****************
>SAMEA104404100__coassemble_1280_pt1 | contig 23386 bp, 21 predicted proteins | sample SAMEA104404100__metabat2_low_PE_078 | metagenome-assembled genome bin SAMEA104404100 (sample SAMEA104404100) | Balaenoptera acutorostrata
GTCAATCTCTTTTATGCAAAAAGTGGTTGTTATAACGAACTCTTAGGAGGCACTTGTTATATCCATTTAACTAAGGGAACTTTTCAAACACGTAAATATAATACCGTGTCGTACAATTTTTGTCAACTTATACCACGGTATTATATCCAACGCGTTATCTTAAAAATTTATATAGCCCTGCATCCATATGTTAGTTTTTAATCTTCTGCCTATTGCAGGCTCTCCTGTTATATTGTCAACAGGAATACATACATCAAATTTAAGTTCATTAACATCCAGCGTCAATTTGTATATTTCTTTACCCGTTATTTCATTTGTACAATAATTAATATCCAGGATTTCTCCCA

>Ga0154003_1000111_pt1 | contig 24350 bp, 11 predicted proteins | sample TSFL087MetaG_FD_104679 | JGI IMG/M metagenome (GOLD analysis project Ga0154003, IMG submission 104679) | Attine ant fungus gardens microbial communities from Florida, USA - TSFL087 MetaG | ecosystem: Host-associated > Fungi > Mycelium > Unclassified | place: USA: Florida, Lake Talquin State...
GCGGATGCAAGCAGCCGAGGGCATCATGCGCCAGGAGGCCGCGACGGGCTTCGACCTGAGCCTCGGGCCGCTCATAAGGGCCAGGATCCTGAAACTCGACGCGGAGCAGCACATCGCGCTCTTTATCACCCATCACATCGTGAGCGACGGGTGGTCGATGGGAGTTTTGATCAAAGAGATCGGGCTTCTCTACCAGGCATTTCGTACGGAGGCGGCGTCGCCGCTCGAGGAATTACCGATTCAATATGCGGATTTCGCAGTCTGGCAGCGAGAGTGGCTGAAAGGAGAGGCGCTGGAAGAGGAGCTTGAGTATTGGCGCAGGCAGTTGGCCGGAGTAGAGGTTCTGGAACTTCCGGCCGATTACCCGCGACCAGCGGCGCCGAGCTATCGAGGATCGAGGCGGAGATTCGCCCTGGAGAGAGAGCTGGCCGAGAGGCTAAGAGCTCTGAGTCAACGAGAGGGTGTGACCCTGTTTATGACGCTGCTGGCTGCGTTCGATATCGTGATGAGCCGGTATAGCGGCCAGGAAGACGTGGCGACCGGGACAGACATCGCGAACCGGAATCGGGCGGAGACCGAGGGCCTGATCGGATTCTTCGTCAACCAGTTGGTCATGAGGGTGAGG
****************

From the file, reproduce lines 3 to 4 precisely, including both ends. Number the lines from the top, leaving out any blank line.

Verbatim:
>Ga0154003_1000111_pt1 | contig 24350 bp, 11 predicted proteins | sample TSFL087MetaG_FD_104679 | JGI IMG/M metagenome (GOLD analysis project Ga0154003, IMG submission 104679) | Attine ant fungus gardens microbial communities from Florida, USA - TSFL087 MetaG | ecosystem: Host-associated > Fungi > Mycelium > Unclassified | place: USA: Florida, Lake Talquin State...
GCGGATGCAAGCAGCCGAGGGCATCATGCGCCAGGAGGCCGCGACGGGCTTCGACCTGAGCCTCGGGCCGCTCATAAGGGCCAGGATCCTGAAACTCGACGCGGAGCAGCACATCGCGCTCTTTATCACCCATCACATCGTGAGCGACGGGTGGTCGATGGGAGTTTTGATCAAAGAGATCGGGCTTCTCTACCAGGCATTTCGTACGGAGGCGGCGTCGCCGCTCGAGGAATTACCGATTCAATATGCGGATTTCGCAGTCTGGCAGCGAGAGTGGCTGAAAGGAGAGGCGCTGGAAGAGGAGCTTGAGTATTGGCGCAGGCAGTTGGCCGGAGTAGAGGTTCTGGAACTTCCGGCCGATTACCCGCGACCAGCGGCGCCGAGCTATCGAGGATCGAGGCGGAGATTCGCCCTGGAGAGAGAGCTGGCCGAGAGGCTAAGAGCTCTGAGTCAACGAGAGGGTGTGACCCTGTTTATGACGCTGCTGGCTGCGTTCGATATCGTGATGAGCCGGTATAGCGGCCAGGAAGACGTGGCGACCGGGACAGACATCGCGAACCGGAATCGGGCGGAGACCGAGGGCCTGATCGGATTCTTCGTCAACCAGTTGGTCATGAGGGTGAGG